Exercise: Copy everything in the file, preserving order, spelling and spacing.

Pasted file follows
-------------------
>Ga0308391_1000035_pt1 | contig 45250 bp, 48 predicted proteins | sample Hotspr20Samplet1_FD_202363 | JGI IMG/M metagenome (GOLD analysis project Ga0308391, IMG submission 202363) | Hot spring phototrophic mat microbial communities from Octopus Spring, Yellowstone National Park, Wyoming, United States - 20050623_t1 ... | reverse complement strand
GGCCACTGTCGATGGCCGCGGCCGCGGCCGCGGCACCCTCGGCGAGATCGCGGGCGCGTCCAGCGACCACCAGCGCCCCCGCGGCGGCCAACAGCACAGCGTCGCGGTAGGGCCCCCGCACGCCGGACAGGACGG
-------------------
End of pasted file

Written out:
>Ga0308391_1000035_pt1 | contig 45250 bp, 48 predicted proteins | sample Hotspr20Samplet1_FD_202363 | JGI IMG/M metagenome (GOLD analysis project Ga0308391, IMG submission 202363) | Hot spring phototrophic mat microbial communities from Octopus Spring, Yellowstone National Park, Wyoming, United States - 20050623_t1 ... | reverse complement strand
GGCCACTGTCGATGGCCGCGGCCGCGGCCGCGGCACCCTCGGCGAGATCGCGGGCGCGTCCAGCGACCACCAGCGCCCCCGCGGCGGCCAACAGCACAGCGTCGCGGTAGGGCCCCCGCACGCCGGACAGGACGG